Themes and Meanings
Eva’s plight is recounted in a fragmented, stream-of-consciousness manner. The only organizer is the memory, jumping from one moment in time to another, backward then forward, sometimes by chapter, sometimes by page, sometimes by line. Often a reader is in doubt for a moment about place and character, but the logic of the jump is always clear, for the memory is jolted by specific words and images. She describes watching from behind, as a child, as the Queen Bee crossed the street: “She had a little waist and big hips.” Suddenly she shifts to a conversation with Davis, who tells her, “You got the kind of ass that a woman should show off.”
Eva’s Man is a statement about the life of one black woman and, from her point of view, an indictment against men, perhaps black men. All of Eva’s men have thrust themselves upon her, both figuratively and literally, and she has been defenseless against their abuses. Her defenselessness is partly because they impose their desires on her and partly because she desires them at the same time that she resents and fears them. She longs for a kind of love that they cannot give her, so she feels like “her heart is in her draws.” She, like her mother before her, is never asked, “How do you feel?” but is repeatedly asked, “How does it feel?” It is being treated as an object, a body, that she resents, and Jones makes this clear by the repetition of images of blood, milk, and semen. Even these...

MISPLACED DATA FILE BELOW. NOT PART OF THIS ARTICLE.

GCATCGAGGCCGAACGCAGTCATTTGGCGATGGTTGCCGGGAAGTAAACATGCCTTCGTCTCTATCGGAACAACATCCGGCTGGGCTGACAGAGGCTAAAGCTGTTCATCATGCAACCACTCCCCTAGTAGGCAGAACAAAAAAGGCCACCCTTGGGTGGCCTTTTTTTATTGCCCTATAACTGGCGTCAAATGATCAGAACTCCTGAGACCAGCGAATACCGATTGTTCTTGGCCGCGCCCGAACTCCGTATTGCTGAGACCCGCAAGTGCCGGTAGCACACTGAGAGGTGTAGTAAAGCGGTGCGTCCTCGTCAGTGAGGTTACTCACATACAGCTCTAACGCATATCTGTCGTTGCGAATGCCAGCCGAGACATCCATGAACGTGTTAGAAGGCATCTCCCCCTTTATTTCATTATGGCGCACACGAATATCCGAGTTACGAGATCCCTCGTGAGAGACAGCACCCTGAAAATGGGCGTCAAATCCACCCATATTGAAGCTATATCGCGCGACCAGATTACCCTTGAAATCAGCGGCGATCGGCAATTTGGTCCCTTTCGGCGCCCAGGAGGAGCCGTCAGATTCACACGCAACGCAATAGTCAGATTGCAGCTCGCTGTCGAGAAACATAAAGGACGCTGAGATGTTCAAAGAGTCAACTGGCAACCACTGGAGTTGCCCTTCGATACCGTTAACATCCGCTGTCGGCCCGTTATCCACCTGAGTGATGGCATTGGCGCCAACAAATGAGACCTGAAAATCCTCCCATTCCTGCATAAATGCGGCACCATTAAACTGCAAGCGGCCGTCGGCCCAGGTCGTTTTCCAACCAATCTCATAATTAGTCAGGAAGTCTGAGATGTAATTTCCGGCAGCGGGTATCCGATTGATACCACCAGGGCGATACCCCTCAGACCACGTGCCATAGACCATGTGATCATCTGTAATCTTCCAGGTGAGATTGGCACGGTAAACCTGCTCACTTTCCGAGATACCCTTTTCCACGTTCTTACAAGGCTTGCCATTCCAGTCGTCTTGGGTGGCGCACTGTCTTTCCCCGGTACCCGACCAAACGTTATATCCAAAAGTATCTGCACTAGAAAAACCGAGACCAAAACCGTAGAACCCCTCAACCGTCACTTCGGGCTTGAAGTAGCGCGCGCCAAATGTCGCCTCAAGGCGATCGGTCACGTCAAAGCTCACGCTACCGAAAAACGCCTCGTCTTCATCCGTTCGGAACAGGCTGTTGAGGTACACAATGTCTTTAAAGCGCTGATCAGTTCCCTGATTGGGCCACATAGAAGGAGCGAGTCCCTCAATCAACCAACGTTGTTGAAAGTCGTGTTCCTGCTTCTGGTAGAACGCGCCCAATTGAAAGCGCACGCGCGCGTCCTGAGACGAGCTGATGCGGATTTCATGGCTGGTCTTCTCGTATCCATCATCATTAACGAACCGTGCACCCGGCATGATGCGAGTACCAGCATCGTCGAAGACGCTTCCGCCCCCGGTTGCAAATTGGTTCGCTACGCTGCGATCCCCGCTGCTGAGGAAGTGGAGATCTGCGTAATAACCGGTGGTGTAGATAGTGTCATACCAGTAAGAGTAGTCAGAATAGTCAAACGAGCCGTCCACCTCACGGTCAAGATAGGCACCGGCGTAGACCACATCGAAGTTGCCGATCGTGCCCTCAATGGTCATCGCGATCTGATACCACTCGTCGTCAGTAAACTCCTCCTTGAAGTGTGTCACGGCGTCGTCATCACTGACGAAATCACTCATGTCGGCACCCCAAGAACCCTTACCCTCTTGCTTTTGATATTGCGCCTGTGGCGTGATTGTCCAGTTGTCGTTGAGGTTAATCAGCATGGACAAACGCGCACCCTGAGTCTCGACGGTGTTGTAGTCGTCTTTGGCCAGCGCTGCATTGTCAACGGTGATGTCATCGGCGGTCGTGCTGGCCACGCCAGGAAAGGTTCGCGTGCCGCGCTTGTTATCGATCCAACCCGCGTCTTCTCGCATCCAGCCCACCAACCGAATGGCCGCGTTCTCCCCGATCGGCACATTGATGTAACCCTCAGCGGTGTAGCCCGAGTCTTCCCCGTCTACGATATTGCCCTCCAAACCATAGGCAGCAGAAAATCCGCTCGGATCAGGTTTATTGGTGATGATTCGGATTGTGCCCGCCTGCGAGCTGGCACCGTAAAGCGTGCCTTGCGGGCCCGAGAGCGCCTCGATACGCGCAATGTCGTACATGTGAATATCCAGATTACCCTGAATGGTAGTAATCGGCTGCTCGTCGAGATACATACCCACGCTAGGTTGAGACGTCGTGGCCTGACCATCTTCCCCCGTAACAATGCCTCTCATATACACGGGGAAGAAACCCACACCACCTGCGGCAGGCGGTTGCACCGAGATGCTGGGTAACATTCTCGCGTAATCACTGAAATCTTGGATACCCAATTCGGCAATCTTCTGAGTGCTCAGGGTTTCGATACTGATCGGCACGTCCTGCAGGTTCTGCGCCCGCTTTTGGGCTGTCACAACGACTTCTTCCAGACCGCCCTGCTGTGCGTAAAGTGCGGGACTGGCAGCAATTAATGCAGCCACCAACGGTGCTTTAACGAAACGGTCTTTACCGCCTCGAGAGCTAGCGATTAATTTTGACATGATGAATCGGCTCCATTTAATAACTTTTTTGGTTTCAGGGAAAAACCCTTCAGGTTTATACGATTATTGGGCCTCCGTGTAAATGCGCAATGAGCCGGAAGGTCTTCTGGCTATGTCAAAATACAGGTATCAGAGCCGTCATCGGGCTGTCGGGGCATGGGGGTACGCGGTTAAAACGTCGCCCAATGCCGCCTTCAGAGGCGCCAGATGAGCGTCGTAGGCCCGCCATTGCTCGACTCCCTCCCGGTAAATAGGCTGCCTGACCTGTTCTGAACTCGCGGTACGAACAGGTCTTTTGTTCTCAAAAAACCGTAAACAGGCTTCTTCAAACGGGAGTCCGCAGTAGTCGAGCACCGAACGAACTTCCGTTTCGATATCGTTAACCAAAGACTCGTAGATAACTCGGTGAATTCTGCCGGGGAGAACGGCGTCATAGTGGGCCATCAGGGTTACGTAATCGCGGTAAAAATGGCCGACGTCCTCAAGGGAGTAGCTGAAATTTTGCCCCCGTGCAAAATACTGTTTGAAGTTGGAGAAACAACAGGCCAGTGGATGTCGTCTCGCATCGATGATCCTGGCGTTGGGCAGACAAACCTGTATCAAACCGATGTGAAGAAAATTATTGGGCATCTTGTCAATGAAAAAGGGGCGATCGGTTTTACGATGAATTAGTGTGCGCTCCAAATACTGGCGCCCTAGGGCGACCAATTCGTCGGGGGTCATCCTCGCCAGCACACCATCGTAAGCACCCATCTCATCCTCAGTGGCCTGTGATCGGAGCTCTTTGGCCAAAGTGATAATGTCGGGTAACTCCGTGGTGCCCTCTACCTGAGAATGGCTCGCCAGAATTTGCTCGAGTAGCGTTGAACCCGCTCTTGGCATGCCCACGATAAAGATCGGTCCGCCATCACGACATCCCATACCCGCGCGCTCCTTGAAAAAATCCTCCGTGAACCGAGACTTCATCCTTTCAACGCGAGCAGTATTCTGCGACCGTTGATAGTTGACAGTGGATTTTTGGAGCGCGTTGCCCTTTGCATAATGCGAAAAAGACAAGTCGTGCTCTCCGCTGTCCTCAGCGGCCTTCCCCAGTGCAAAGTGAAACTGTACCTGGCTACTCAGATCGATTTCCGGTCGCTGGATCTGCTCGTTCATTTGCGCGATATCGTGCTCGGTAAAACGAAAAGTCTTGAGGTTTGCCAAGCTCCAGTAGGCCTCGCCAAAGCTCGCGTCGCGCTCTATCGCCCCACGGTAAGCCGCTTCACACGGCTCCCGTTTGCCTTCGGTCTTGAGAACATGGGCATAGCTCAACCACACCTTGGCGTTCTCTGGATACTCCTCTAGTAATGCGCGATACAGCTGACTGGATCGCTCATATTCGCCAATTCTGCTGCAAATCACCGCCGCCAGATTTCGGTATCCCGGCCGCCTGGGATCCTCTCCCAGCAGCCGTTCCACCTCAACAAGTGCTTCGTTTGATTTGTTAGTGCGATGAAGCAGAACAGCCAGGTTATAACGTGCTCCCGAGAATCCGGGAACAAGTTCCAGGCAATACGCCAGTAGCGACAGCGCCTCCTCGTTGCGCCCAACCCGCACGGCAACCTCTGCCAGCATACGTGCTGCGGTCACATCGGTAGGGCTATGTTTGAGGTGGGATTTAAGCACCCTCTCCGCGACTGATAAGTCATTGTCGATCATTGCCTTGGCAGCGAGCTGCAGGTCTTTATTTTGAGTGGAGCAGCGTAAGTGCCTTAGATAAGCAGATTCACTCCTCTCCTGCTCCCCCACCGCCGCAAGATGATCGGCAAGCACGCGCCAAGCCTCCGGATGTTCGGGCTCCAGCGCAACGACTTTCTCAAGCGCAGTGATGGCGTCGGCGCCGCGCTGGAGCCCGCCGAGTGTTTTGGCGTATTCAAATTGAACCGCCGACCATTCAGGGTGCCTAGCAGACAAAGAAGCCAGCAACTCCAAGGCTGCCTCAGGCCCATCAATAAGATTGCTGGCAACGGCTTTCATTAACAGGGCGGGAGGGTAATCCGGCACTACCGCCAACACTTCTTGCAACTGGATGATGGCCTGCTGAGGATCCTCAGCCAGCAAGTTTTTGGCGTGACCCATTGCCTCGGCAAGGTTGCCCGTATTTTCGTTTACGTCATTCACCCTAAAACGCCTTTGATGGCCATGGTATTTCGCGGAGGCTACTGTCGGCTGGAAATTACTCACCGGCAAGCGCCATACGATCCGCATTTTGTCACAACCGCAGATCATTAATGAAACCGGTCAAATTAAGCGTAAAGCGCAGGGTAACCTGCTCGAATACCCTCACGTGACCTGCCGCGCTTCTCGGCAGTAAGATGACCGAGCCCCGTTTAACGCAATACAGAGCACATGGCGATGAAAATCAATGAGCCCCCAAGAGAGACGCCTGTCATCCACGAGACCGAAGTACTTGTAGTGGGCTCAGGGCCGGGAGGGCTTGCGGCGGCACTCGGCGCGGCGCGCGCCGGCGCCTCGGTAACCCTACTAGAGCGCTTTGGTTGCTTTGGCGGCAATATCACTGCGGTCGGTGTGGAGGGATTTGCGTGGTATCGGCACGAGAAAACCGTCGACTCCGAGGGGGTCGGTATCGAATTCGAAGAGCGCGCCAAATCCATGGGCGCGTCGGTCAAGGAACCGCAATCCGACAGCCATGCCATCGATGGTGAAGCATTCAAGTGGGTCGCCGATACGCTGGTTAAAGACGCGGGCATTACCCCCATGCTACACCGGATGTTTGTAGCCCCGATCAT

(The entire section is 540 words.)